Ebecryl 2001 13.5
TMPTA 0.5
Darocur 1173 1.0
Pre-mix B: Airvol 325 6.0
PVP K90 6.0
PVAD-L 0.5
Water 87.5
Final mix: pre-mix A 5.0
pre-mix B 95.0

TABLE 1
Wet/Dry Bleed During Gloss
Print Quality Wet Rub Rub Immersion *
Example 1 Very Good Good Good No ink seen in 85
water
Example 2 Very Good Good Good No ink seen in 89
water
Example 3 Very Good Good Good No ink seen in 82
water
Example 4 Very Good Good Good No ink seen in 90
water
Example 5 Very Good Good Good Some ink seen 85
in water
Example 6 Very Good Good Good No ink seen in 86
water
*Gloss measured using Sheen glossmeter with a 60 degree angle.

The above results indicate that in Example 1, the ultraviolet curable monomer mixture has been successfully stabilized by ethylene vinyl acetate emulsion premix A, allowing it to be incorporated into premix B, the aqueous phase, which is also thermally crosslinkable. This produces a coating solution which provides both high gloss and a waterfast image from two incompatible phases (see, for example, the comparative example where failure to use the colloidal suspension of water insoluble particles resulted in an inability to provide a uniform coating).

Example 2 illustrates the use of a ultraviolet curable non-aqueous phase (pre-mix A) and a Ultraviolet curable aqueous phase (pre-mix B). The material SPP-10 is a Ultraviolet crosslinkable water soluble polymer.

Example 3 illustrates the same mechanism as Example 1 but uses Airflex 4530 as the colloidal suspension. This example also illustrates the use of a partially neutralized amine (PVAD-L) which is useful in increasing the waterfastness of the printed image.

Example 4 illustrates the same mechanism as Examples 1 and 3 using Copolymer 937 in the aqueous phase. This polymer is thermally crosslinkable with Xama 7, and its use increases the gloss of the coating solution further.

Example 5 does not have a crosslinkable or curable water soluble polymer (premix B ). The imaged coating solution yields high gloss but some ink is lost when the print is immersed in water. The remaining properties are similar to those of Examples 1 and 3. Thus, use of a curable, water soluble polymer is most preferred.

Example 6 shows that improvements with respect to waterfastness of the image can be attained by adding the partially neutralized amine, PVAD-L, to premix B. Otherwise, Example 6 is identical to Example 5 and the water soluble polymer is not crosslinked or cured.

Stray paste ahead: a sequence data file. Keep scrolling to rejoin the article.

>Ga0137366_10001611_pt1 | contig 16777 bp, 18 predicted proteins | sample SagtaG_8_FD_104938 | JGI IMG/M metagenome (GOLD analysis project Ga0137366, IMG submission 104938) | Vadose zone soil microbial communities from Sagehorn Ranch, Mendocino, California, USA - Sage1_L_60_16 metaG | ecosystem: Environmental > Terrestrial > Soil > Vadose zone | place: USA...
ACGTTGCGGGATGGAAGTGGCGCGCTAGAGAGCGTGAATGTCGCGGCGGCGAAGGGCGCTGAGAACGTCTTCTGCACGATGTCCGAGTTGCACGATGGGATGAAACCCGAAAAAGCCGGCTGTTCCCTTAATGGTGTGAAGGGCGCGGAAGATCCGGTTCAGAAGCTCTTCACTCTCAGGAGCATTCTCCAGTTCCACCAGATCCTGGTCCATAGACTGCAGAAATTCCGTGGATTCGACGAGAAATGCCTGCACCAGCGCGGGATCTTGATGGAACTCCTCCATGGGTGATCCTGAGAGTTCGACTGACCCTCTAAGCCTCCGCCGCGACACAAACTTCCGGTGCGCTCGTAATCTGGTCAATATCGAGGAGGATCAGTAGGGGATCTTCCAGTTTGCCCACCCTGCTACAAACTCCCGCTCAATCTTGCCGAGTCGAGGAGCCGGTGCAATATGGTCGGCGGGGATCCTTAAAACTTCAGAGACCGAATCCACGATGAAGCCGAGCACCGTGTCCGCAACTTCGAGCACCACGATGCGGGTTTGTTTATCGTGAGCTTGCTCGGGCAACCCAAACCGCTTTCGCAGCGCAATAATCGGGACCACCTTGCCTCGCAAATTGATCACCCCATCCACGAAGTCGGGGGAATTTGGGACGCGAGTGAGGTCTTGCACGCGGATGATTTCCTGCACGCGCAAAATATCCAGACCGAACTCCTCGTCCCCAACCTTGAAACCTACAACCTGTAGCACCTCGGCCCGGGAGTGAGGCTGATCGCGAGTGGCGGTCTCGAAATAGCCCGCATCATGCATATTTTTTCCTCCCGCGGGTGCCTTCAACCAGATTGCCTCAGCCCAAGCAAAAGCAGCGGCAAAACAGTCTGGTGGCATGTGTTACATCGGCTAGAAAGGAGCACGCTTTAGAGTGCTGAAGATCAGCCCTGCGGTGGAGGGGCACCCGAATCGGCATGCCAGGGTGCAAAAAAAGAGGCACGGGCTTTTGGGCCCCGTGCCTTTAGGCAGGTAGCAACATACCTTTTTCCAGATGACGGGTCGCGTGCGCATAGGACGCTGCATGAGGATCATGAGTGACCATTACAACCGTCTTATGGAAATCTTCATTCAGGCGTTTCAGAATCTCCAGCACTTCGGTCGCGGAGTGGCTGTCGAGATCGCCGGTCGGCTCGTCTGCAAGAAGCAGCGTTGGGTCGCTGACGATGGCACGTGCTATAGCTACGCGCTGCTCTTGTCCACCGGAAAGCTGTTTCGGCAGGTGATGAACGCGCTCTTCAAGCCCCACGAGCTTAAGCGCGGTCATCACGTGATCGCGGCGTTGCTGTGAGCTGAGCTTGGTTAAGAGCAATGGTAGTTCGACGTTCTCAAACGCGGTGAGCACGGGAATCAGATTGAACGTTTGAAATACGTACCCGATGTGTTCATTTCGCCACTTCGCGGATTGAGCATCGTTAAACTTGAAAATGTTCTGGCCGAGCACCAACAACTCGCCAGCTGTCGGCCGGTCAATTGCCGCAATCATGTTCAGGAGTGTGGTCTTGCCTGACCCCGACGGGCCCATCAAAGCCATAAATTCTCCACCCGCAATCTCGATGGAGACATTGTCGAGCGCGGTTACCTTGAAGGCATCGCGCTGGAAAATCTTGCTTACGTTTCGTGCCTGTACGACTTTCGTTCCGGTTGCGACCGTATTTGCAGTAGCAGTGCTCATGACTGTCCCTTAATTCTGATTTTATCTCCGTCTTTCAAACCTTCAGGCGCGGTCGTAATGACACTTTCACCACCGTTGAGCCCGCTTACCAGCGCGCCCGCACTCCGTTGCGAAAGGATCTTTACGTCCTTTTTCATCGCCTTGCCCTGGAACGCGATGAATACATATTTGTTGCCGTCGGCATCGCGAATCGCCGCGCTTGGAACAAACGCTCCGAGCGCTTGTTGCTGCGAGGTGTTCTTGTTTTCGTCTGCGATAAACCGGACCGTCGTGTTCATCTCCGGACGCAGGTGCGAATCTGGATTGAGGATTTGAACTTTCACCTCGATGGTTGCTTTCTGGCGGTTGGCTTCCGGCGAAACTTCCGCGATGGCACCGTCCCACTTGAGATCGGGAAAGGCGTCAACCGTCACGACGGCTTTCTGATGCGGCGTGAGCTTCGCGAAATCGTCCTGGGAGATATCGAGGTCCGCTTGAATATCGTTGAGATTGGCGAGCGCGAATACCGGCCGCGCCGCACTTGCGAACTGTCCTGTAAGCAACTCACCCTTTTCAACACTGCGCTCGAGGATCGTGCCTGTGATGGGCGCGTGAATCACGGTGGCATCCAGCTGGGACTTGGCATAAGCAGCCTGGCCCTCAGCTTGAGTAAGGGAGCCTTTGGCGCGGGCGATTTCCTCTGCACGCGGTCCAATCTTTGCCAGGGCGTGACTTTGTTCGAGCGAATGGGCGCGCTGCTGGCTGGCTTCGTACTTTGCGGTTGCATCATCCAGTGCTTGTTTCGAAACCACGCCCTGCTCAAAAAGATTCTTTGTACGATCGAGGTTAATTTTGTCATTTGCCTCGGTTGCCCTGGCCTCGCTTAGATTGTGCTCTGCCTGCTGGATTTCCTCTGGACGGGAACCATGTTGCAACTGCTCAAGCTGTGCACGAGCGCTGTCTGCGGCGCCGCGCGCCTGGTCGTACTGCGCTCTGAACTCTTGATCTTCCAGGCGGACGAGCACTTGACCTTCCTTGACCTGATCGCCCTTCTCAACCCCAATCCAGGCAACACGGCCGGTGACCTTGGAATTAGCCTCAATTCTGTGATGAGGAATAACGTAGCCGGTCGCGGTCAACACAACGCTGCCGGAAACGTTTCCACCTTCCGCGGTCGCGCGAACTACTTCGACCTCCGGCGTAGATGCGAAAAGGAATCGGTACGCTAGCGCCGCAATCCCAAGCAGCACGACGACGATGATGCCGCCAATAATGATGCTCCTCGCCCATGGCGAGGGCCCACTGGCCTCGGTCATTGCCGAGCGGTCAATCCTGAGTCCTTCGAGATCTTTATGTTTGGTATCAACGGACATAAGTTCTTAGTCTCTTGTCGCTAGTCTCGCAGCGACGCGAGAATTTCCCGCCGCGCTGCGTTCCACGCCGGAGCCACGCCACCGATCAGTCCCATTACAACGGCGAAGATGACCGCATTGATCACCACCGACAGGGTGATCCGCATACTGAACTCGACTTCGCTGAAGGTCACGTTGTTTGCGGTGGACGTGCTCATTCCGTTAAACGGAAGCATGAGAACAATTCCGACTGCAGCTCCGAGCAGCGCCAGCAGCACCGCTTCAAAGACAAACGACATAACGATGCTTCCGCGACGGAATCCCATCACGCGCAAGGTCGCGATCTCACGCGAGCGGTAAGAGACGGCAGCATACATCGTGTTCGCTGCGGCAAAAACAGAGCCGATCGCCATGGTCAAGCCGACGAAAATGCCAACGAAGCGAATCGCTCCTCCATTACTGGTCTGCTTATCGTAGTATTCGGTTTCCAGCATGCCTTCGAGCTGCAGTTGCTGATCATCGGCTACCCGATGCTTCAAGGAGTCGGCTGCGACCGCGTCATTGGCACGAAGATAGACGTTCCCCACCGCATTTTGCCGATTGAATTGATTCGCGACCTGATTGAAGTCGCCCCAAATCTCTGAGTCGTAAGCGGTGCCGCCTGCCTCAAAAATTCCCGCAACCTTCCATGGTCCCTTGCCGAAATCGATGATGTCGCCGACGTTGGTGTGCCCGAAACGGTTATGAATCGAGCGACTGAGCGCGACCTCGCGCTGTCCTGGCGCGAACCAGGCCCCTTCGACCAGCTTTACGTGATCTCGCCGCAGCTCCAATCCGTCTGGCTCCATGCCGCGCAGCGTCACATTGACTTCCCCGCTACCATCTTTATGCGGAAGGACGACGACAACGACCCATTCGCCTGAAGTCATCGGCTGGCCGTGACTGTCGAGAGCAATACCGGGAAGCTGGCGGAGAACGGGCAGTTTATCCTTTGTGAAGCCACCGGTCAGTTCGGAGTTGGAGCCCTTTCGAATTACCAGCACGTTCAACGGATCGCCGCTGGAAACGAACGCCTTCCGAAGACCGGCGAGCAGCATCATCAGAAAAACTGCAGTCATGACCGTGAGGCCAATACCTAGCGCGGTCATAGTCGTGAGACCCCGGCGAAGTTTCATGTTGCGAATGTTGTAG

The comparative example demonstrates that without the effect of a colloidal suspension, the formation of an homogeneous mixture is impossible.

Example 7

The advantage of incorporation a U.V. curable water insoluble phase into an aqueous emulsion containing a water soluble polymer to make an ink-jet receptive coating with enhanced properties is demonstrated by this example.

Two coatings are formed according to Example 1 using only Pre-mix B in one instance (7A), and the Final Mix in the second (7B), i.e., that is with and without U.V. curable materials in the final coating.

A sample is printed on the Encad Novapro. A full color test pattern was printed with Encad GS inks.

The print is allowed to dry in ambient conditions for 1 hour after which it is totally immersed in water for 10 minutes. The effect on the printed image and coating is recorded. The abrasion resistance of the coating is tested on the samples that had been immersed in water.

Results

7A 7B
Color bleed during water Excessive bleed in all Small cyan and black
immersion. colors. bleed only.
Wet abrasion resistance. Coating easily Coating removed after
removed after 1 rub. 75 rubs.

The gloss of the coating is measured by a Sheen glossmeter with a 60 degree angle prior to printing and water testing:

7A 7B
Gloss 78-80% 88-90%

While the invention has been described with preferred embodiments, it is to be understood that variations and modifications may be resorted to as will be apparent to those skilled in the art. Such variations and modifications are to be considered within the purview and the scope of the claims appended hereto.

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Referenced by
Citing PatentFiling datePublication dateApplicantTitle
US6534156 *Dec 14, 1999Mar 18, 2003Eastman Kodak CompanyInk-jet media overcoat layers
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US8093180Jan 28, 2008Jan 10, 2012Fujifilm Manufacturing Europe B.V.curing the curable amphiphilic monomer mixture by free radical polymerization in water solvent, impregnating with cationic brightener, improve functionality; produced at high speeds, low cost, safety, no pollution; use in separation, concentration and purification of gasses, liquids and mixtures
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WO2007018421A1Aug 4, 2006Feb 15, 2007Fuji Photo Film BvPorous membrane and recording medium comprising same
WO2007018422A1Aug 4, 2006Feb 15, 2007Fuji Photo Film BvPorous membrane and recording medium comprising same
WO2007018426A1Aug 4, 2006Feb 15, 2007Fuji Photo Film BvPorous membrane and recording medium comprising same
WO2007018428A1Aug 4, 2006Feb 15, 2007Fuji Photo Film BvPorous membrane and recording medium comprising same
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Classifications
U.S. Classification428/32.28
International ClassificationB41M5/00, B41M5/52
Cooperative ClassificationB41M5/52, B41M5/5254, B41M5/5281, B41M5/5209, B41M5/529, B41M5/5245
European ClassificationB41M5/52
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Jul 15, 2002ASAssignment